Case Study – Ethics Issues versus Legal Issues
Case Study – Ethics Issues versus Legal IssuesResources
Case Study – Ethics Issues versus Legal Issues Scoring Guide.
Capella Online Writing Center: APA Style and Formatting.
Provide your impression by responding to the questions below. This commentary should be at least 3 to 5 pages, with supporting references in APA format.
Should adolescents be allowed to make their own life and death decisions?
“A patient is brought to the emergency room after an accident. The physicians believe that he will die if he does not receive a blood transfusion, but he says that he is a Jehovah’s Witness and will not accept blood. A cancer patient has undergone months of debilitating therapy with discouraging results, she says she does not want any more treatment. What if they were 15 or 16 years old? Would they have the same rights or could their wishes be overruled?
If there is one Golden Rule of contemporary bioethics, it is that competent adults are legally and ethically empowered to make health care decisions for themselves. Competent, in this context, means able to understand the choices and the consequences of the choices made. People base these decisions on values, preferences, personal experiences, religious beliefs, the availability of alternatives, level of pain and suffering, economic consequences, or any combination of these and other factors.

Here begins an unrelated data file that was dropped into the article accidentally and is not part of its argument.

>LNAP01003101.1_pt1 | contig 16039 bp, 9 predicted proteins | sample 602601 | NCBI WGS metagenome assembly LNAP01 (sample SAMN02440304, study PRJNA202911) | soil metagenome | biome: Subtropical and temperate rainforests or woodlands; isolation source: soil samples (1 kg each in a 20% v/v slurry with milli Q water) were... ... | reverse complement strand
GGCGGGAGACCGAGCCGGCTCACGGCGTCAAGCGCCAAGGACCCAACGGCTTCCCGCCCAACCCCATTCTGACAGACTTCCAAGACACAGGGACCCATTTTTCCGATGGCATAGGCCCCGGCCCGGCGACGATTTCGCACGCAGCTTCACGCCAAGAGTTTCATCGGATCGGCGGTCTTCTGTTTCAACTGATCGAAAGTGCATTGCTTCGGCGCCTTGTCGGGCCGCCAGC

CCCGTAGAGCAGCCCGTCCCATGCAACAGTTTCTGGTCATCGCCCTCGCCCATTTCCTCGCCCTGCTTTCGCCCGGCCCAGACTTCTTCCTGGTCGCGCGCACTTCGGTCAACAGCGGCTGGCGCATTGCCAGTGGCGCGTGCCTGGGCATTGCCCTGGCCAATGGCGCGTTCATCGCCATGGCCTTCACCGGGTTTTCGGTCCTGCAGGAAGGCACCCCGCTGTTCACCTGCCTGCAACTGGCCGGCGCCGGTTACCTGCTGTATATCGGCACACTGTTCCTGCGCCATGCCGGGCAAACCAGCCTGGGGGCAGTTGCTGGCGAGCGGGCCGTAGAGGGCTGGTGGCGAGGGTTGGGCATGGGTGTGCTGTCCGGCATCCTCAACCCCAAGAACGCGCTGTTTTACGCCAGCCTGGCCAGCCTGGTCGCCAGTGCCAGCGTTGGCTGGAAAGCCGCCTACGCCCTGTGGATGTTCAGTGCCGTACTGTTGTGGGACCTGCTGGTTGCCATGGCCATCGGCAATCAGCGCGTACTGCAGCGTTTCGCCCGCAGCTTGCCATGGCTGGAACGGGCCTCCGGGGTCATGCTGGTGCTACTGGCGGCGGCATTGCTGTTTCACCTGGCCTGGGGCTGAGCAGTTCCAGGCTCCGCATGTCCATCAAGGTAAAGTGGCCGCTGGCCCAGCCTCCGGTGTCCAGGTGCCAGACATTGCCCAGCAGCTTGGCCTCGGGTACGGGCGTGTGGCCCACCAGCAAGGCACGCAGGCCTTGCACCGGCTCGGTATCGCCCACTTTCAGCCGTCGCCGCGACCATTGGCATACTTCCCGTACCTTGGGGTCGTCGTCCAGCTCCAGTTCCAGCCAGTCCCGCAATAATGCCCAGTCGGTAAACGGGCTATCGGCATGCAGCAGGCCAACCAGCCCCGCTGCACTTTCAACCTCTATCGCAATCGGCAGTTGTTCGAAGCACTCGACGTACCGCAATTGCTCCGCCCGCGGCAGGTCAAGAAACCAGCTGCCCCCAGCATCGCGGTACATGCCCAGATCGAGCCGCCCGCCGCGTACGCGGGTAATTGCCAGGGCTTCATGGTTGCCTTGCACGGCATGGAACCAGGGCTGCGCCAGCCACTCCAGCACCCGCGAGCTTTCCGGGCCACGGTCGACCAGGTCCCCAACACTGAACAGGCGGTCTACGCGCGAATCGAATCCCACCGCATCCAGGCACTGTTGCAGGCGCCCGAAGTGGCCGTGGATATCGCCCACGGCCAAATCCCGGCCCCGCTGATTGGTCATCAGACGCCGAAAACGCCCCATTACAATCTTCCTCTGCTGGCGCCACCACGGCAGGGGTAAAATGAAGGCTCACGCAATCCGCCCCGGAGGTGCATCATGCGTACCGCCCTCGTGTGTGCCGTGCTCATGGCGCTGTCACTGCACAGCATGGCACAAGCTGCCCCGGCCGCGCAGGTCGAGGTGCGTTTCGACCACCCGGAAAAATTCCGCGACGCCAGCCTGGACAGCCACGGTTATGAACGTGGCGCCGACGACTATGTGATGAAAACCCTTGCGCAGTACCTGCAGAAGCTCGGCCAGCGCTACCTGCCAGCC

Except in unusual situations, parents are presumed to be in the best position to make these decisions for their children. Children, especially young children, are assumed to have neither the cognitive skills not the mature judgment to make complex choices that may have far-reaching health consequences. Parents share the consequences of the decision so they make decisions with the best interests of their children and themselves in mind.
But, adolescents are neither children nor fully mature adults. Where do they fit in this scheme?” (Levine, 2007, p. 164–165).
Levine, C. (2007). Taking sides: Clashing views on bioethical issues (12th ed.). Dubuque, IA: McGraw-Hill/Dushkin Publication Group.